If two branches decouple, their weights as given by their Born amplitudes can't change in time. It's not possible for one weight to keep increasing in absolute value. This is what you would expect from probabilities, but not from physical branches. This property is unitarity. In a hypothetical world with nonhermitian Hamiltonians, it's possible to have time evolutions like $$c_1 |\psi_1\rangle + c_2 |\psi_2\rangle \to c_1 |\psi_1\rangle + c_2 e^{\lambda t}|\psi_2\rangle$$ where $\lambda$ is real and positive. Such a hypothetical world can also be given an MWI. Imagine applying this to querying a database, with $\psi_2$ corresponding to the matching entry. Then, all that's necessary is to wait for some time of order $\ln N/\lambda $ before the branch for the right entry dominates all the other entries. We don't live in such a world, and this weakens the case for the physical nature of the individual branches.

If only one branch can be accessed, there is no need to assume all possible branches exist, unless you wish to subscribe to a possible worlds semantics of all possible worlds existing out there, in addition to the "actual" world we find ourselves in.

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It only argues against the "ontological" aspects of the other branches. It is pointless to argue ontology, because there is no logical positivist meaning you can attach to it. But you have given a logical positivist meaning to it, by saying you would consider the many-worlds real when you can post-select to one of them by an efficient procedure.

The lack of efficient procedure means that your definition makes the worlds unreal. So what. Other people might put the cutoff for real at a different point, like being able to prepare the cat-states in an exponentially growing amount of time, and then they become more real. The collection of predictions is the invariant thing, so that the philosophical words you attach to the stuff is not so important.

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You're right. The issue is Grover's algorithm. Suppose you have a quantum database with N entries, and a selection criteria. You know only exactly one of the entries satisfy your chosen criteria, but you have absolutely no idea which entry it is. If quantum mechanics works by an underlying ontology of highly massive parallelism, then why do you still need to search $\mathcal{O}(\sqrt N)$ times to find the right entry? Why not far fewer times?

The answer is interesting: some wavefunction describing a superposition of all possible entries is created. This might appear to be parallelism in action at first sight. After a number of database calls, the wavefunction can be described as a superposition of a part which is absolutely ignorant of the right entry, and a term which knows what the right entry is. As we're initially ignorant of the right entry, initially, the coefficient for the right entry can only be around $1/\sqrt N$ at most at first. So, each call to the database, we can only increase the coefficient of the part which knows by around $1/\sqrt N$. If each call, the knowing term experiences constructive interference, we can push up its coefficient to order unity after $\mathcal{O}(\sqrt N)$ calls, but not any faster. The point is, if the part which knows only has a tiny coefficient, any measurement of the wavefunction at that stage will only be able to access that part with a probability of at most the absolute square of that coefficient. There is no random access to specific MWI branches of our choice.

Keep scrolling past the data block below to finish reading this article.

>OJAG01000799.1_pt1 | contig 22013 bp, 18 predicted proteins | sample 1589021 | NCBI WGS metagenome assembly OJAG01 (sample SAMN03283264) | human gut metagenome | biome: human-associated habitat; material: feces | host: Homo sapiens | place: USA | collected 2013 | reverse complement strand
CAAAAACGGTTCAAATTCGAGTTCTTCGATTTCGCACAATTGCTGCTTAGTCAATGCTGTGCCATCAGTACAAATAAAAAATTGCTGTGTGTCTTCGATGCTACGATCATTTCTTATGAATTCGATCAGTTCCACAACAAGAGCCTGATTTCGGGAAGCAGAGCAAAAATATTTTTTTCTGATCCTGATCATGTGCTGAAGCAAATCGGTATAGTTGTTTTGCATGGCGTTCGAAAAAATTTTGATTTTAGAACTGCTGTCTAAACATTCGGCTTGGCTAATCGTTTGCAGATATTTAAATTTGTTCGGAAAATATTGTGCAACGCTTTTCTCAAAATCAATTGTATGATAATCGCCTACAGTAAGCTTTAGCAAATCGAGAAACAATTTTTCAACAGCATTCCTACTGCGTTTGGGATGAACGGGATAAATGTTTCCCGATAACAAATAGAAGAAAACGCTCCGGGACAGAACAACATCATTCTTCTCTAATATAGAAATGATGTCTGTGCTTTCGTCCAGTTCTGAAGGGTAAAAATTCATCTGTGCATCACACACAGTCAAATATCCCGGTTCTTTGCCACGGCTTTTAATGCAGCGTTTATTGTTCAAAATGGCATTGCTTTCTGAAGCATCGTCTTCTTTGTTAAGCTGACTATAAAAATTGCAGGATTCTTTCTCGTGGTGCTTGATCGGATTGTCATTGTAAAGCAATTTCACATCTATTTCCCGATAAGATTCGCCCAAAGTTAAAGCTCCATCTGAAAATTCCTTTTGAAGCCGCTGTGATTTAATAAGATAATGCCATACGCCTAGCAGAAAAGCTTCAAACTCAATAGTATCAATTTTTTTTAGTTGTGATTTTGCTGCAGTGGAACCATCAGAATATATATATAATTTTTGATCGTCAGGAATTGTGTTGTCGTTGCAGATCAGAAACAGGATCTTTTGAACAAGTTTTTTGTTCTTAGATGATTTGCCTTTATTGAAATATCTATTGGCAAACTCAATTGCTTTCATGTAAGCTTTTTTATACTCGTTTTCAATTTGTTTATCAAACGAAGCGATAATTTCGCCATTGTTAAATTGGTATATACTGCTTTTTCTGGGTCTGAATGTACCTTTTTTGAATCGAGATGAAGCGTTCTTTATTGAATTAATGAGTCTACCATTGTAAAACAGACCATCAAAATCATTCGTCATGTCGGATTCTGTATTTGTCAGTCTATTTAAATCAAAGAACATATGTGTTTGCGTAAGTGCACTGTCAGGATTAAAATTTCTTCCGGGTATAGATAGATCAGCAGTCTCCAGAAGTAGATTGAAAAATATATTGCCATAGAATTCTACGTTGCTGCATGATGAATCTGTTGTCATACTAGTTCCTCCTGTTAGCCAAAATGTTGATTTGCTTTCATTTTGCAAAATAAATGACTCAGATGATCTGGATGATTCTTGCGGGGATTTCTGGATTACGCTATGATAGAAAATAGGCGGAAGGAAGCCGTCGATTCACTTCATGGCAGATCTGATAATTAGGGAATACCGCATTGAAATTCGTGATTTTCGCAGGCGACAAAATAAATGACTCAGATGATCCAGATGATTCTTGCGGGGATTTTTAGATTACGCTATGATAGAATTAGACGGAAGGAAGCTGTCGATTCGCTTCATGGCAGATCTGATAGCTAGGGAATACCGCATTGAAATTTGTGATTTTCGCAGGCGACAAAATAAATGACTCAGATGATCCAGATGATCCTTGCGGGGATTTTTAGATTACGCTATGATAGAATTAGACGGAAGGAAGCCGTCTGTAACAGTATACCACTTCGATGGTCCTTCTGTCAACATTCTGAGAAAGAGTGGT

Even more interestingly, the database has to be a quantum database, and the database queries have to be reversible so that no trace of which entry was called remains within the database or its environment. Otherwise, if traces remain, we have decoherence, and instead of constructive interference of the part which knows each query, we get a decohered sum instead and now, $\mathcal{O}(N)$ queries are needed. If Grover's works by massive parallelism, how come it breaks down if traces of which entry was called remains anywhere? No, it works by constructive and destructive interference, which is an entirely different thing from massive parallelism.

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It is quite evident why no traces should remain in database: if the external medium knows which entry you queried, the parallelism disappears. It would be surprising if it was different. –  Anixx Sep 14 '12 at 22:29